A big part of that separation includes the adoption of advanced business calling systems such as hosted VoIP. In addition, the professionalism will come with the ability to stay connected and the features of VoIP systems will make it easier than ever for start-up officials to make sure they never miss a connection with important clients and can have access to their business information no matter where they are located.

info@merlin-telecom.co.uk

0800 877 8810

Friday, 31 October 2014

4 Reasons you should consider Mobile VoIP for your Business

At Merlin Telecom, we follow and share expert opinion from around the industry. This article extract originated by Susan J Campbell explains why VOiP can be the ideal solution for a mobile workforce and an increasingly data-hungry business environment.

If you pay attention to the communications industry at all, you know there are cost benefits to be had making the move from a traditional landline to Voice over Internet Protocol (VoIP). Still, a number of businesses haven’t made the move to this more economical deployment strategy as they try and figure out a way to support an increasingly mobile employee base, as well as a heavier reliance on data intensive activities.
 
Believe it or not, these two trends are key reasons to support a move to VoIP. When you do so internally, you can extend support to those employees in the field through mobile VoIP. As a result, you can deliver better access and support, while also enhancing overall productivity.

A recent Which VoIP piece highlighted the top benefits of VoIP as they relate to this productivity. We’re going to put a slightly different spin on it, looking at it through the concept of mobile VoIP.

Mobile device on One Extension – one of the best things about mobile VoIP is that it gives your employees the appearance of being in the office, even if they’re out on the road. This means they can be reached with just one number. If a voicemail must be left, it is easily accessible, regardless of the device.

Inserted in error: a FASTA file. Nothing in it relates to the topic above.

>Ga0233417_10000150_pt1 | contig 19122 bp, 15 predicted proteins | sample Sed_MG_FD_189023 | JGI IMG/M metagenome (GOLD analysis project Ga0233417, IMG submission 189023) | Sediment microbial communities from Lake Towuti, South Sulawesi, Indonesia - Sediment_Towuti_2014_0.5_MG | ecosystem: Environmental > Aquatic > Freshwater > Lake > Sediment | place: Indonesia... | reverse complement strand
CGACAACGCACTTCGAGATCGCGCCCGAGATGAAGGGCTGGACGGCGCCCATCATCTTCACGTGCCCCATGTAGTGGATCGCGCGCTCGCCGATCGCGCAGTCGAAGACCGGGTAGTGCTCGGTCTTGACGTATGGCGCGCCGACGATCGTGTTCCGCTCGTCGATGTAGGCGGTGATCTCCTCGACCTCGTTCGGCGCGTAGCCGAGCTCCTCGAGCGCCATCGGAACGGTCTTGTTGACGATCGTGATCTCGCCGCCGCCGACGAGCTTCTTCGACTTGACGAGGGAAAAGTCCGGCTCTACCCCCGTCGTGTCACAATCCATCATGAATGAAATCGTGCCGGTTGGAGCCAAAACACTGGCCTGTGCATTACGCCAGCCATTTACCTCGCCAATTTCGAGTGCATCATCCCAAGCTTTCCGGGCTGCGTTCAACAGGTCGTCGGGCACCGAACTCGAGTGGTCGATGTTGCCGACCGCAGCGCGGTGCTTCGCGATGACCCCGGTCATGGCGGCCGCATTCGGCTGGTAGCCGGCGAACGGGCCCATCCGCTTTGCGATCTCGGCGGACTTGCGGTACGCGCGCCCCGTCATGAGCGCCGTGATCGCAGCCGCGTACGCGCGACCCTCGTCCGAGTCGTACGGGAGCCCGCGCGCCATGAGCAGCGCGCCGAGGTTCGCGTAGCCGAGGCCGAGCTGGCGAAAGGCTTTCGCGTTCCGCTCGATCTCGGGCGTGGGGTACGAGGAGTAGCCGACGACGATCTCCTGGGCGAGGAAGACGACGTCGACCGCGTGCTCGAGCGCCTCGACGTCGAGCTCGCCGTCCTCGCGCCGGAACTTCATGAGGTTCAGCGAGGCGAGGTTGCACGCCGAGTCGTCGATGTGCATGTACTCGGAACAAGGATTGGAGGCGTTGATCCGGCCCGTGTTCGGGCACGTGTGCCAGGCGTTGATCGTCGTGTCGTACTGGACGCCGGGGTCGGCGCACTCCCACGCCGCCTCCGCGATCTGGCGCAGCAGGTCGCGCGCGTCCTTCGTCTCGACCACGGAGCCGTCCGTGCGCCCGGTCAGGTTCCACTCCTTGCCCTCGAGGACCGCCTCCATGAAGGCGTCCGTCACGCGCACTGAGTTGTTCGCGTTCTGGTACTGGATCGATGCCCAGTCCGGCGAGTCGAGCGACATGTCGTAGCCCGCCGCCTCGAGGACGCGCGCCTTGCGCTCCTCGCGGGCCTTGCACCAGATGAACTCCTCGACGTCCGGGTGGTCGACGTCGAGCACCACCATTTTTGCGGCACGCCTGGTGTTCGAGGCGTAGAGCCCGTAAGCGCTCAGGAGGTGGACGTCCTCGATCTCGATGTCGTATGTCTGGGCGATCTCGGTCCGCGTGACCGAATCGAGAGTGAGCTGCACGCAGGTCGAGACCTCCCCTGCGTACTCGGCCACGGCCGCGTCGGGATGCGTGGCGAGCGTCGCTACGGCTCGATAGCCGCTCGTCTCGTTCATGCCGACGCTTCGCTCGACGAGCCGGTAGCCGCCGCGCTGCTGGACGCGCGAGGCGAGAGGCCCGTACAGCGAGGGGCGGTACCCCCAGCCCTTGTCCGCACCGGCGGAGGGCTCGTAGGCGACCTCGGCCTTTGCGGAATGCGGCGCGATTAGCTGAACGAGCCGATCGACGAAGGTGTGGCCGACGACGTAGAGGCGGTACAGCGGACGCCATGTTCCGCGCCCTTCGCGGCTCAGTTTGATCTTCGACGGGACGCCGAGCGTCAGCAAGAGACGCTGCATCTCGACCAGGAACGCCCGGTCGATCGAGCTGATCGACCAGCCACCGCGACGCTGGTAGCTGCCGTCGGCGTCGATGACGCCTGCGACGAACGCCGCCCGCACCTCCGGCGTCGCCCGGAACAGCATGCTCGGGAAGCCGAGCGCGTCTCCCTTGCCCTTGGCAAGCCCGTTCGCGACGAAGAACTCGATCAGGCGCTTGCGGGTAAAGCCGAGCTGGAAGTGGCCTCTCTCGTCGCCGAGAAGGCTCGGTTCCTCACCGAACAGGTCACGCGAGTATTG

Call Recording – you likely already know the benefits afforded with call recording. When you can extend this capability via mobile VoIP, employees can still be in compliance regardless of location. This is important whether it’s a sales rep on the move or a virtual call center agent working from home.

Conferencing – getting everybody on one call is a mess when you’re trying to include multiple landlines, mobile lines and even VoIP extensions. When you have business VoIP in place and extend out from this single platform, it integrates well for all users, supporting mobile VoIP as necessary. Participants no longer have to worry about the technology – only the call.


Voicemail to Email  – the employee always on the go may not have time to call in and get messages. Mobile VoIP, when supported with the corporate VoIP system can enable this activity. Employees can receive the voicemail via text or email, easily checking in on messages as needed.

The benefits afforded the company seeking to support the mobile employee extend far beyond this list, but you get the idea that it’s worth considering. The cost benefits are clear, so too are the benefits associated with the mobile base. If you’re ready to drive performance for all employees, it’s time to consider support for mobile VoIP.